Pupil size in response to light could serve as a biomarker for concussion, according to a study published in Life

“A concussive injury to the brain is associated with changes in the PLR [pupillary light reflex] that persist over the life span, representing biomarkers that might be used in clinical diagnosis, treatment and decision making,” the study’s authors wrote. 

TOP-LINE DATA

Researchers found variables associated with the pupillary light reflex including latency (time from light flash to pupil constriction), maximum pupil diameter, minimum pupil diameter, maximum constriction velocity and 75% recovery time (the time it takes for the pupil to dilate to 75% of its previous maximum diameter after a light flashes) were associated with significant differences between subjects who had experienced a concussion and those who hadn’t.

They also noted differences in these metrics based on age or gender, and in subjects with or without concussion symptoms.  

HOW IT WAS DONE

The study conducted a retrospective clinical review of pupillary light reflex in patients at neurological clinics between January 2019 and January 2020 using the BrightLamp Reflex iPhone app, which creates a flash of light and records a video of the pupil’s response. 

Patients were grouped as having a concussion if one was recorded by a healthcare professional in their medical record.

THE BACKGROUND

The Centers for Disease Control and Prevention said concussions, or mild traumatic brain injuries, are called mild because they’re usually not life-threatening, but they can cause serious health effects. Repeated concussions can cause ongoing problems with memory, concentration and balance.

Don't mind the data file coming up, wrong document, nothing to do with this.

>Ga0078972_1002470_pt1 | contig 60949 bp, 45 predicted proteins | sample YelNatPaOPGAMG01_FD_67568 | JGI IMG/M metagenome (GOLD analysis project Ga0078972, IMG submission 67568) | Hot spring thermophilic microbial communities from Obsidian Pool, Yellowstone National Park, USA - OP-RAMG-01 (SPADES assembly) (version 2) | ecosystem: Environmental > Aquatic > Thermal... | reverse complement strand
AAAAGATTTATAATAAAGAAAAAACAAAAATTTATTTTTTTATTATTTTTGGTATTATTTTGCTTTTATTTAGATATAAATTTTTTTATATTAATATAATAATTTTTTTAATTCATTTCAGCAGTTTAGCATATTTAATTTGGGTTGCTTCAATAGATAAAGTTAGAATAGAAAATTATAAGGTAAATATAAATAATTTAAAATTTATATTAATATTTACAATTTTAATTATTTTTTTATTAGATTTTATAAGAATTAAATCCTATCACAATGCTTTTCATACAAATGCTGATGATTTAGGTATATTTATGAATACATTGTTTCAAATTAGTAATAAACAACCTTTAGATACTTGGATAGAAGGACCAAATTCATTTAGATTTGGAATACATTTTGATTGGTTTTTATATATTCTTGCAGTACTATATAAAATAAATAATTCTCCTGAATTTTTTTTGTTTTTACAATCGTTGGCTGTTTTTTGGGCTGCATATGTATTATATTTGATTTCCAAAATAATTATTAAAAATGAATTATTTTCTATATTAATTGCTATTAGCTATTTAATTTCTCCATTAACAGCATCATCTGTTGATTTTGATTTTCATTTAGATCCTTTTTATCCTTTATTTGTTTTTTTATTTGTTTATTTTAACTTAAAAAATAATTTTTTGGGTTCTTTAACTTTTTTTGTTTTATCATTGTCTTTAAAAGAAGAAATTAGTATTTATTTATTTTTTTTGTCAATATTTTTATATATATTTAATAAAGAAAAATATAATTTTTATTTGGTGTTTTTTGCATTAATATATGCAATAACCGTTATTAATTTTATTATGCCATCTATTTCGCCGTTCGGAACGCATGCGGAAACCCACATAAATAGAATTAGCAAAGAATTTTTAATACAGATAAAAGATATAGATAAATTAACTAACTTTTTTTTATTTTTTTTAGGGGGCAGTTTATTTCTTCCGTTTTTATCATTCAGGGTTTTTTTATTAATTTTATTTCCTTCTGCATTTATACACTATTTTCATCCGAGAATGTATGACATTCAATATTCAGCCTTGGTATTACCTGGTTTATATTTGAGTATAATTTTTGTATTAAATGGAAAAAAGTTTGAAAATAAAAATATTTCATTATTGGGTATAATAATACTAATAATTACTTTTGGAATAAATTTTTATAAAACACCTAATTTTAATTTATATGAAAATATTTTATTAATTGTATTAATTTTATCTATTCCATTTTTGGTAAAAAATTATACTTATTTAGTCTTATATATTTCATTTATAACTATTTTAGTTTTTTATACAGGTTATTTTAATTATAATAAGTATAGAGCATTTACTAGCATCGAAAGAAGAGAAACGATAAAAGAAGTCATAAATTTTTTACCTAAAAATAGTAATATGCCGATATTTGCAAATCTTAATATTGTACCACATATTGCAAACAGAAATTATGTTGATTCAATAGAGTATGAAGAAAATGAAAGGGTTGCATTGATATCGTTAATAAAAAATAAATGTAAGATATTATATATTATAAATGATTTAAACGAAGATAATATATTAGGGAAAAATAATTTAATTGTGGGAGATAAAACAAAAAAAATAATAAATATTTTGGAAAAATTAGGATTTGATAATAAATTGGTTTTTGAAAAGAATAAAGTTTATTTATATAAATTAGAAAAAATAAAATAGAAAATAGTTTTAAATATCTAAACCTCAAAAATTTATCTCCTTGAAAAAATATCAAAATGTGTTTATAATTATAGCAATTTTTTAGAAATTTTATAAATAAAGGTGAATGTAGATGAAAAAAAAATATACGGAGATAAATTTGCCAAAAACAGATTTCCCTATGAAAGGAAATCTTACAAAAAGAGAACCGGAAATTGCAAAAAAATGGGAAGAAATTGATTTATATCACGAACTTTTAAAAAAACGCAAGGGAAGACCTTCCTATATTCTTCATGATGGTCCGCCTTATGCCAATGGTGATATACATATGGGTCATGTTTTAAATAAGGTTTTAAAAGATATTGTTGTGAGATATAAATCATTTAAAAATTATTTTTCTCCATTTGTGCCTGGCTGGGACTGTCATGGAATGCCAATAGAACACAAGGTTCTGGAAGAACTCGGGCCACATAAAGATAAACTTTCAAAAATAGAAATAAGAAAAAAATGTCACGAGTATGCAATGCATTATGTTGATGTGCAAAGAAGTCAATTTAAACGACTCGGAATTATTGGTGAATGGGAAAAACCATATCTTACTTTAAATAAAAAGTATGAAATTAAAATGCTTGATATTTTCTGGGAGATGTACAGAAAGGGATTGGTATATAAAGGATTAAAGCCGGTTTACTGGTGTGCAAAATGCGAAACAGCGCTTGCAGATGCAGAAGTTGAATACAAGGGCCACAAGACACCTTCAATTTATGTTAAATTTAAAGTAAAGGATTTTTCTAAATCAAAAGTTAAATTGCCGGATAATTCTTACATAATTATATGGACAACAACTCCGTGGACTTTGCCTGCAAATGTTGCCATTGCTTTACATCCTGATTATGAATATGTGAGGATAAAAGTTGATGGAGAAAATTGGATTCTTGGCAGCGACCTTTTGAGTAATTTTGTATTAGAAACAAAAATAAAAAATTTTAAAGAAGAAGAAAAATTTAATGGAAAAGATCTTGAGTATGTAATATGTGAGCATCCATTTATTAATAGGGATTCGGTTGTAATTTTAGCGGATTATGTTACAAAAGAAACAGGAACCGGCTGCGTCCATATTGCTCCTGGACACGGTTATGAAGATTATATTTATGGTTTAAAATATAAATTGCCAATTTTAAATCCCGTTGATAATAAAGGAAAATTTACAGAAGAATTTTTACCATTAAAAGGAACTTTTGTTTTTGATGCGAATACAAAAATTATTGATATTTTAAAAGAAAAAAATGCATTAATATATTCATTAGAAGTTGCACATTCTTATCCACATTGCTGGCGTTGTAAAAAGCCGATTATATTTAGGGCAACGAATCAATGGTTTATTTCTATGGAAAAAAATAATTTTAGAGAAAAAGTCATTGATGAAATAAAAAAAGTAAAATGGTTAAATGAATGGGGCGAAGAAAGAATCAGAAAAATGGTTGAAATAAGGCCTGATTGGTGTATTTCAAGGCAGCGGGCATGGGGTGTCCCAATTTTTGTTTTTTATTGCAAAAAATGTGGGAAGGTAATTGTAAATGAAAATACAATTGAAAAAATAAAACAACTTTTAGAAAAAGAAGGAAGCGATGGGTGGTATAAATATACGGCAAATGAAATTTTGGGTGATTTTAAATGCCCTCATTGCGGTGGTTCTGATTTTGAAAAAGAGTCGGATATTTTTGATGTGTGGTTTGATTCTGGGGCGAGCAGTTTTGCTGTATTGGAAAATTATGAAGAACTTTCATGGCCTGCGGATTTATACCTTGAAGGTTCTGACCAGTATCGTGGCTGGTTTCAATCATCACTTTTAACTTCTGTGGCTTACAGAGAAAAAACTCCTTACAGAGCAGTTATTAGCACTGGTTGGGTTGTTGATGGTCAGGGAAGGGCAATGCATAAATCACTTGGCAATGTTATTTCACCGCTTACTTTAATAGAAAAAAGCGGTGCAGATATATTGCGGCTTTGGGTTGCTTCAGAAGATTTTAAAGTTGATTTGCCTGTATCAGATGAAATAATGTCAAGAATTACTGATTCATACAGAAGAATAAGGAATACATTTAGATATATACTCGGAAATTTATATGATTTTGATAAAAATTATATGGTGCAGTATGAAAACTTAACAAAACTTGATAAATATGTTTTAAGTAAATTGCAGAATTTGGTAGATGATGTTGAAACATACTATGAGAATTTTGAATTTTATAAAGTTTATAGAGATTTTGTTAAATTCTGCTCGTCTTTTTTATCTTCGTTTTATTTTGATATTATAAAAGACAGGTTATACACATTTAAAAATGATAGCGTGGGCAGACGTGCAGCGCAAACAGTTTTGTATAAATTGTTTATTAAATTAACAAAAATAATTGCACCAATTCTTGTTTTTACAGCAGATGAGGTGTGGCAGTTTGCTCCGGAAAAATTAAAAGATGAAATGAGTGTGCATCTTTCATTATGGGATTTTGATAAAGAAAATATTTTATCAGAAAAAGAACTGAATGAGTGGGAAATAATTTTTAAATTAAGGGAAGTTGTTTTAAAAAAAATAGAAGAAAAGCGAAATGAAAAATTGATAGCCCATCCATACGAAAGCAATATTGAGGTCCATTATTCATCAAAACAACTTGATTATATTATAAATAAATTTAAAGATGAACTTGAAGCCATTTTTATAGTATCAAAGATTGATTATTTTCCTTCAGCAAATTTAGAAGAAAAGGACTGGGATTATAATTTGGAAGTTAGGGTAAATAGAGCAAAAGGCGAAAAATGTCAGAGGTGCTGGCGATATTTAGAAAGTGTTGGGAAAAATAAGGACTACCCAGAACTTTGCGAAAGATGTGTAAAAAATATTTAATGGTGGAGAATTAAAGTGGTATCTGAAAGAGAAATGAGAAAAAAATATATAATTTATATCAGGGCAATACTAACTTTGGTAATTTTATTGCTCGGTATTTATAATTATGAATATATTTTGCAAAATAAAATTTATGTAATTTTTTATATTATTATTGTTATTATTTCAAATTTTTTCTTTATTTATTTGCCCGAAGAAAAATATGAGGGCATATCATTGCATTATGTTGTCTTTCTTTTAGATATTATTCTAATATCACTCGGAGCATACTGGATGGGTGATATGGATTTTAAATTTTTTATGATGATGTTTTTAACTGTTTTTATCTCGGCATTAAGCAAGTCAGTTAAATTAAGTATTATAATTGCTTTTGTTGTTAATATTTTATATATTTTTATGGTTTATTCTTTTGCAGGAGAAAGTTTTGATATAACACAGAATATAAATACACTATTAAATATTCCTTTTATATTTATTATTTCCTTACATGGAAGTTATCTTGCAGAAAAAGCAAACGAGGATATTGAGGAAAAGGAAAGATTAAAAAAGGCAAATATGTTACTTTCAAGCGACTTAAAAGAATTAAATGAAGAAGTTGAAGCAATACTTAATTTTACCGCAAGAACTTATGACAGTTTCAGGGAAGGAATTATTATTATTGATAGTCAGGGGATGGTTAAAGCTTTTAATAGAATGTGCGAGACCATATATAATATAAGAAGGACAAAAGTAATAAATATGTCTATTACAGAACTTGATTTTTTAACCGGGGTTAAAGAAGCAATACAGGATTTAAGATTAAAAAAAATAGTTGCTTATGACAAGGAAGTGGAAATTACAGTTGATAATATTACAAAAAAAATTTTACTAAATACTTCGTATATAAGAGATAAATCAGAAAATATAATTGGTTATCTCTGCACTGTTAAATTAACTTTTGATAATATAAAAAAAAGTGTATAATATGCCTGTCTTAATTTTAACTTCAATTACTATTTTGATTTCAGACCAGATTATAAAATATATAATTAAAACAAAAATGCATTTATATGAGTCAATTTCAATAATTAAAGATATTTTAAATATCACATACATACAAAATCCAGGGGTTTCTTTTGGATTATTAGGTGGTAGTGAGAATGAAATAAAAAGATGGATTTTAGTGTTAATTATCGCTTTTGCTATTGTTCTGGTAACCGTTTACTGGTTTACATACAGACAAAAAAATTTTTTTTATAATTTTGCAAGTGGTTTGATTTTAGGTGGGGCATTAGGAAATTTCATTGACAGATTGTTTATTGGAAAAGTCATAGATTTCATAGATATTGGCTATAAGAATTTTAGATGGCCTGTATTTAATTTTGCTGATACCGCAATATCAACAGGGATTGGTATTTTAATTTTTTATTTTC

According to the Mayo Clinic, identifying a concussion can be difficult, because symptoms can be subtle or might not show up immediately.

CONCLUSION

The researchers said one weakness was that the study wasn’t a randomized controlled trial, so there’s the potential for confounding factors like unknown or undiagnosed mental illness or disease.

They also noted the wide and sometimes subjective criteria for diagnosing a concussion could also affect the study, but the fact that this was a larger study could help eliminate some of those potentially misleading factors. 

“The metrics obtained from the PLR can assist in determining whether a patient has suffered a concussion regardless of symptomatology,” the study’s authors wrote. “As a physiological measurement, the PLR is not affected by subjective interpretation and might be incorporated as a valuable biomarker of brain functional status.”



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